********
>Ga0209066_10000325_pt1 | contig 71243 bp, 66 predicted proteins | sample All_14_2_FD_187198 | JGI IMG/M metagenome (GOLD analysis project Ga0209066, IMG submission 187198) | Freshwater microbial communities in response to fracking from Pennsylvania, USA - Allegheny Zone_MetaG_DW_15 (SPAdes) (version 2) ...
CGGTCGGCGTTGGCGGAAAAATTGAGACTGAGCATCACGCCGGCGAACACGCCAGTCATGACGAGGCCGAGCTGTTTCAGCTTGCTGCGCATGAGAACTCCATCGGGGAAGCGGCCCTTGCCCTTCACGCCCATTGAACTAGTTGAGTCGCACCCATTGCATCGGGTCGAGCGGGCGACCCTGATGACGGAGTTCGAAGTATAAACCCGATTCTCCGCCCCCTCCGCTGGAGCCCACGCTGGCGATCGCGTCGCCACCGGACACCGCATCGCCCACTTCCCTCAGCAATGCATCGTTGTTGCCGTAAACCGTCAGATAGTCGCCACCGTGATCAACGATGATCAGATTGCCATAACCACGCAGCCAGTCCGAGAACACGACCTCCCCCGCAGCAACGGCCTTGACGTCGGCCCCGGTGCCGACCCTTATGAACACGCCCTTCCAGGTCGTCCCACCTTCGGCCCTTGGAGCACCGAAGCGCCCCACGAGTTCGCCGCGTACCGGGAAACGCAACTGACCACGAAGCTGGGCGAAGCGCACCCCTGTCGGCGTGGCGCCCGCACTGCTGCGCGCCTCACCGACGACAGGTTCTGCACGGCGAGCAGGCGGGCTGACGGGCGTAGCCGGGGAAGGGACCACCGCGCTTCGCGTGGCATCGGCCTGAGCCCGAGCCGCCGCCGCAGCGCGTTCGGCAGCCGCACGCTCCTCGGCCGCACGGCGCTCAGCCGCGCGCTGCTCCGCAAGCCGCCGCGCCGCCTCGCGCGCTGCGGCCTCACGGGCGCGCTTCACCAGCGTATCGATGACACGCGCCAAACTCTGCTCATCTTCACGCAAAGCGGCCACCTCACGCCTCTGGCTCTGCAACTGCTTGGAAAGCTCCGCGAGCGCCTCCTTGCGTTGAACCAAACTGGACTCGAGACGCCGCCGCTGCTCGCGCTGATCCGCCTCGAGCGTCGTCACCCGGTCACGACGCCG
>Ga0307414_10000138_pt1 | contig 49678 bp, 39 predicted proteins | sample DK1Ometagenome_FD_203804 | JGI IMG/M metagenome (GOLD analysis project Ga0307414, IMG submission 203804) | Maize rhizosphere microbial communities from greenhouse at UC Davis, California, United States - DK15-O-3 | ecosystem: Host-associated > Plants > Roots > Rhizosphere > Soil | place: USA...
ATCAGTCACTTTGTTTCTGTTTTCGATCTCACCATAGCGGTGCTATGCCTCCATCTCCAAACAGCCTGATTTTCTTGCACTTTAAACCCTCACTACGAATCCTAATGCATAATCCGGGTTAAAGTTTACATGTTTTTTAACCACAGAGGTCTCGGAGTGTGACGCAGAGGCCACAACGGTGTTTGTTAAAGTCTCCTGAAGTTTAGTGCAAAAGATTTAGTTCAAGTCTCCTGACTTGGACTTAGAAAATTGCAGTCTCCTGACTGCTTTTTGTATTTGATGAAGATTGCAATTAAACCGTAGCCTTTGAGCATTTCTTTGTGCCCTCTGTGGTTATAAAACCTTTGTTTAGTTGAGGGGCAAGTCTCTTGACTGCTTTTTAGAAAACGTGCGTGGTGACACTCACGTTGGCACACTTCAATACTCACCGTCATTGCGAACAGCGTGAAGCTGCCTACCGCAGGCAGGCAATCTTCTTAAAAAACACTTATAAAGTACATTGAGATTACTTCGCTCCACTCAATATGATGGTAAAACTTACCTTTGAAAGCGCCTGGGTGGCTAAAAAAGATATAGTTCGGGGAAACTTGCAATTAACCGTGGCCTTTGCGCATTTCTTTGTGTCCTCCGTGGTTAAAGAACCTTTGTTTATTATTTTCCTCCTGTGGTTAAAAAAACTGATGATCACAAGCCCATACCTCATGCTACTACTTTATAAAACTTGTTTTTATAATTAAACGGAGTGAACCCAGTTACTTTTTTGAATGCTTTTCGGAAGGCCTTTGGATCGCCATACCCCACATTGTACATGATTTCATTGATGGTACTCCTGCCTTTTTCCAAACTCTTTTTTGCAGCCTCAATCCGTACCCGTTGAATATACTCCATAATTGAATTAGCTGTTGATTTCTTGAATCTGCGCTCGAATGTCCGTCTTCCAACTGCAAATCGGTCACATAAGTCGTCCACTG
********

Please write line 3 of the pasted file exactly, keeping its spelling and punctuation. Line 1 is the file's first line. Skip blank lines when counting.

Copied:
>Ga0307414_10000138_pt1 | contig 49678 bp, 39 predicted proteins | sample DK1Ometagenome_FD_203804 | JGI IMG/M metagenome (GOLD analysis project Ga0307414, IMG submission 203804) | Maize rhizosphere microbial communities from greenhouse at UC Davis, California, United States - DK15-O-3 | ecosystem: Host-associated > Plants > Roots > Rhizosphere > Soil | place: USA...